The improved slide socket includes a socket body preferably molded of polycarbonate or other, equally durable plastic material. The body has a cavity and a snap ring retention lip, the latter at that surface of the body nearest the helmet and the flanged stud on such helmet. A snap ring retainer member is received in the cavity and a snap ring is interposed and "captured" between the member and the lip.

Although the ring is retained between the lip and the member, such ring has limited freedom of axial movement as described above. And since the outside diameter of the ring is somewhat less than the inside diameter of the cavity, the ring also has limited freedom of lateral movement so that when the socket is attached to the helmet flanged stud, the ring can readily center on the stud and expand slightly to snap over the stud.

Since further details of the inventive socket are, by now, apparent from an analysis of the inventive method, they will be mentioned only briefly. The cavity has a stop shoulder limiting the depth to which the retainer member is received in the cavity in that such shoulder and a stop rim on the retainer member contact one another when the retainer member is fully received or "seated" in the cavity.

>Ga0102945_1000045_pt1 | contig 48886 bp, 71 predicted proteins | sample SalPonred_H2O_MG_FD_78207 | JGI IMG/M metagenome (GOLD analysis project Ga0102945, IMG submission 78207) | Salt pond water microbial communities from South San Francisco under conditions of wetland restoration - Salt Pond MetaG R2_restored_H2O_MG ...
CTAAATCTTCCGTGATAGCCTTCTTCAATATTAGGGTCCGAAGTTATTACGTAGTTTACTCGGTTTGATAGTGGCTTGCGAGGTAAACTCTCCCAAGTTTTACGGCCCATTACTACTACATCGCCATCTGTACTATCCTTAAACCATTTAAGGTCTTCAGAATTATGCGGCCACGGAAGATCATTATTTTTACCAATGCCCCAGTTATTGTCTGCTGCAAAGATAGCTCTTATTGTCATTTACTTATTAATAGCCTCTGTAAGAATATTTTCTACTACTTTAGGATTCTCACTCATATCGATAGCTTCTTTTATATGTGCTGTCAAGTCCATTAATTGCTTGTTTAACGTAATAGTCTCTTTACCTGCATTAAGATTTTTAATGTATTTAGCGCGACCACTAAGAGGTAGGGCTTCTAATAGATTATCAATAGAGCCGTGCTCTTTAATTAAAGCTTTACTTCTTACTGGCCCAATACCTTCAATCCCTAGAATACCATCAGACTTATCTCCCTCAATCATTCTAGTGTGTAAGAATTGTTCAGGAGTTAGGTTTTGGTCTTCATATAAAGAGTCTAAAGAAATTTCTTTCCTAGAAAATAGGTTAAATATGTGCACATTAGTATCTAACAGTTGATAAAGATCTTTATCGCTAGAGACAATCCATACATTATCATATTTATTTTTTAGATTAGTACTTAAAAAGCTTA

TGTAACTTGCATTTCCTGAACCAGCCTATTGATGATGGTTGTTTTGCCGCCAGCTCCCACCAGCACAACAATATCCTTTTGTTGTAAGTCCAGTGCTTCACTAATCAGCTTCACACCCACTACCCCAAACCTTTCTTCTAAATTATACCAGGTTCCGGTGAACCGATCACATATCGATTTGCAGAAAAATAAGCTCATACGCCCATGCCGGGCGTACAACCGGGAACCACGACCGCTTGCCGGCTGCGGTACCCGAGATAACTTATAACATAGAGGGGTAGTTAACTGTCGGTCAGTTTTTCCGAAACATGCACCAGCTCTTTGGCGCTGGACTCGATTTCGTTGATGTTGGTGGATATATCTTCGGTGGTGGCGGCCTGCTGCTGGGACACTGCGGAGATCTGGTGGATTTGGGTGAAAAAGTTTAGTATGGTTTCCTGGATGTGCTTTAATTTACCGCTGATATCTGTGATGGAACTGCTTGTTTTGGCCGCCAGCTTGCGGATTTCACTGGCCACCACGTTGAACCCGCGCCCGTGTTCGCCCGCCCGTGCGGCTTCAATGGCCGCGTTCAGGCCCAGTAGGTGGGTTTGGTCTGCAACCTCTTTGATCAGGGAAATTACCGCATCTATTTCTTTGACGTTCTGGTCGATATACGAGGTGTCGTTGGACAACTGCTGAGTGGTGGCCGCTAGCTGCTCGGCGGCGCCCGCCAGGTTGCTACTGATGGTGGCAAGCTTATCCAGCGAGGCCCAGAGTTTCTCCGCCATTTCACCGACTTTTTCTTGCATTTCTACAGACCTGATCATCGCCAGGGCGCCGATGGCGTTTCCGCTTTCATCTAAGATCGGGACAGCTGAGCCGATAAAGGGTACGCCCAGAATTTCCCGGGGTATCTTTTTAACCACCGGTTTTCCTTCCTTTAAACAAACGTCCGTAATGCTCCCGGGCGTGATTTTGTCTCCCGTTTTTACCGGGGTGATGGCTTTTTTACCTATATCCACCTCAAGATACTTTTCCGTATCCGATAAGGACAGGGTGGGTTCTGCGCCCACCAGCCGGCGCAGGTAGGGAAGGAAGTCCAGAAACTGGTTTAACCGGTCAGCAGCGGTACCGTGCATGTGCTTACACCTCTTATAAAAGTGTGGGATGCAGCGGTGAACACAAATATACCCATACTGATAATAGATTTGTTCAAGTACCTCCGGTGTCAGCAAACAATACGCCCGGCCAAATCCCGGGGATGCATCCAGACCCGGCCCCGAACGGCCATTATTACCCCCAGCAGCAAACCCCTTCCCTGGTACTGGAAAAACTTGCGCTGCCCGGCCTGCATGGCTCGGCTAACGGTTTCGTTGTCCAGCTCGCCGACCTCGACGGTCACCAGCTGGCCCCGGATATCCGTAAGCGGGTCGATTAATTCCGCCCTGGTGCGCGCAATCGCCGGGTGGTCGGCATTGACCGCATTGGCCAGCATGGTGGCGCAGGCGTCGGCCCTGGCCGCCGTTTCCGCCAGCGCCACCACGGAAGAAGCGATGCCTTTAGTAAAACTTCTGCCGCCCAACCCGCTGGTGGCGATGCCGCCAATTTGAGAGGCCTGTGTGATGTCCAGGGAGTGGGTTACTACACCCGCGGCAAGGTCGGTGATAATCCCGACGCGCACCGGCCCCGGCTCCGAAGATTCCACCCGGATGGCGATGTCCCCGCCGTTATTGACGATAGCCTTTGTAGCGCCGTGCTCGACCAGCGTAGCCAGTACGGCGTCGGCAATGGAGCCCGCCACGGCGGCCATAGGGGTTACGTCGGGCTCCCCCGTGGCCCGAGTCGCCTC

A highly preferred retainer member also includes an annular edge projecting toward the retainer rim to retain the snap ring between the lip and the edge. The retainer member has an outer surface (that which is visible after the socket is assembled) and in the preferred arrangement, the outer surface of the member is substantially flush with the socket body surface. In another embodiment (somewhat less preferred than that described above), the retainer member includes a round, radially-extending stop flange. The socket body has a surface spaced from the retention lip and the stop flange contacts the body surface when the retaining member is seated in the cavity.